This book is the result of nearly three years of fieldwork among the Sibe, an ethnic minority long caught up in processes of Chinese imperial expansion and nation building. Split into two groups since the eighteenth century, 5000 kilometres separate Sibe in their Manchurian homeland from their co-ethnics in Xinjiang, northwest China. After 200 years, contacts were re-established in the 1950s. In this study, the author focuses on the (re)construction of ethnic awareness by ``local'' and ``official'' Sibe historians. Analysing how the cornerstone of Sibe history~-- the Great Western Resettlement~-- was turned into a myth, she demonstrates that writing their own history allowed the Sibe to reinterpret their shared past and identity. Combining analysis of primary sources and text-based data with ethnographic observations, this monograph offers a window on previously unknown dimensions of Chinese nation-building and makes an original contribution to historical anthropology.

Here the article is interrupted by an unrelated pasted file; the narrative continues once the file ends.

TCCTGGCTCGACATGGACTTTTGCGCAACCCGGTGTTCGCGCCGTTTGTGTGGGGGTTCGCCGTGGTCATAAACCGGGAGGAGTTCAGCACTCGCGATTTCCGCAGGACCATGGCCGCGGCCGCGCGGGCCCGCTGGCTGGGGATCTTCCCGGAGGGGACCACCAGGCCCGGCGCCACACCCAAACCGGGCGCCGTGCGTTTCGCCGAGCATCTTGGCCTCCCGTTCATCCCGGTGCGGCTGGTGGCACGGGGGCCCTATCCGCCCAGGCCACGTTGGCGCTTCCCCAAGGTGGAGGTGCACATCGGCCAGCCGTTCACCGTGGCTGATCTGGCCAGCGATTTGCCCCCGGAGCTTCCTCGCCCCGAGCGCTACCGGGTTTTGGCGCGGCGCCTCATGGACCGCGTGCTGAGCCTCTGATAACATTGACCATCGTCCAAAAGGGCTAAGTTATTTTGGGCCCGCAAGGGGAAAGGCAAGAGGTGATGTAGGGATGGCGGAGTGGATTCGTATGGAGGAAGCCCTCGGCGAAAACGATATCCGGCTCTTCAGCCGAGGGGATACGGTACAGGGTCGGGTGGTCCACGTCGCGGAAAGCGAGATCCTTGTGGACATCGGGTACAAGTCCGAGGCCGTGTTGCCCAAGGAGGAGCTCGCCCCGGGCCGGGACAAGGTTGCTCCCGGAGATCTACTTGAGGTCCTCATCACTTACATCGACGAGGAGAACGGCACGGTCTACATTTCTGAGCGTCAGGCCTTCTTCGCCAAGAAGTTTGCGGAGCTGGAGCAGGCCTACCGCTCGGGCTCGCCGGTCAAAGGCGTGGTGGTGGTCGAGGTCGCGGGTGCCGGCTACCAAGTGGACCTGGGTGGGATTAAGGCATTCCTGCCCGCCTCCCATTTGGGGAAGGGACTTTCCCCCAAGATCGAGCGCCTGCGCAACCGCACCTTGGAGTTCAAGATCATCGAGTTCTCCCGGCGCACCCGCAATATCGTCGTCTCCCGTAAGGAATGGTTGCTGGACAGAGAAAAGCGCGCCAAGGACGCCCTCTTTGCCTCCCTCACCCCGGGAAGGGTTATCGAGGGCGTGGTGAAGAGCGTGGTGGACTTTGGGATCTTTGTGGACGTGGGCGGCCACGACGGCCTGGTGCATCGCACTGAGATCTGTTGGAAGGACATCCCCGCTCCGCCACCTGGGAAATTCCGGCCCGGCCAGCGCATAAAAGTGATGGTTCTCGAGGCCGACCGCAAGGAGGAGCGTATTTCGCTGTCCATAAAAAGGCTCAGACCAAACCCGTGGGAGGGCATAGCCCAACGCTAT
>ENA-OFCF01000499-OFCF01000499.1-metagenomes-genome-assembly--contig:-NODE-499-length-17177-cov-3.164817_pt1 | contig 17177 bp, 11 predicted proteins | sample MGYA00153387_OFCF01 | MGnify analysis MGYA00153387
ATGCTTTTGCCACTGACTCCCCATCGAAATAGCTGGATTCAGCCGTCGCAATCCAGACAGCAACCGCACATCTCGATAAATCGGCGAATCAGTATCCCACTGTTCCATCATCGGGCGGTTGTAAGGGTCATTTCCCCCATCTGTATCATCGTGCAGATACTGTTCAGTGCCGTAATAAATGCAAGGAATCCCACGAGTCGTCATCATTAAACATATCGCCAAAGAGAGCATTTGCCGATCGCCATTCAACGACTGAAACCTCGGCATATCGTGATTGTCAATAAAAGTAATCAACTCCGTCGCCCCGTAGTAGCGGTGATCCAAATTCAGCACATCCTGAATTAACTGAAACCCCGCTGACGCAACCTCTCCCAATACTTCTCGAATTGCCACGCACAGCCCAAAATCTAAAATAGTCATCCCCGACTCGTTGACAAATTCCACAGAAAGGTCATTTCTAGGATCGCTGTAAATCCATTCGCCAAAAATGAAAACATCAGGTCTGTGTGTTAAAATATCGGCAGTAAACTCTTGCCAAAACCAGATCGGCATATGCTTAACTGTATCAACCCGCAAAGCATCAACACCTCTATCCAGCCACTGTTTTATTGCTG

Ildikó Gyöngyvér Sárközi is postdoctoral research fellow at the Institute of Ethnology, Research Centre for the Humanities, Hungarian Academy of Sciences. Her research explores 'heritagization in contemporary China'.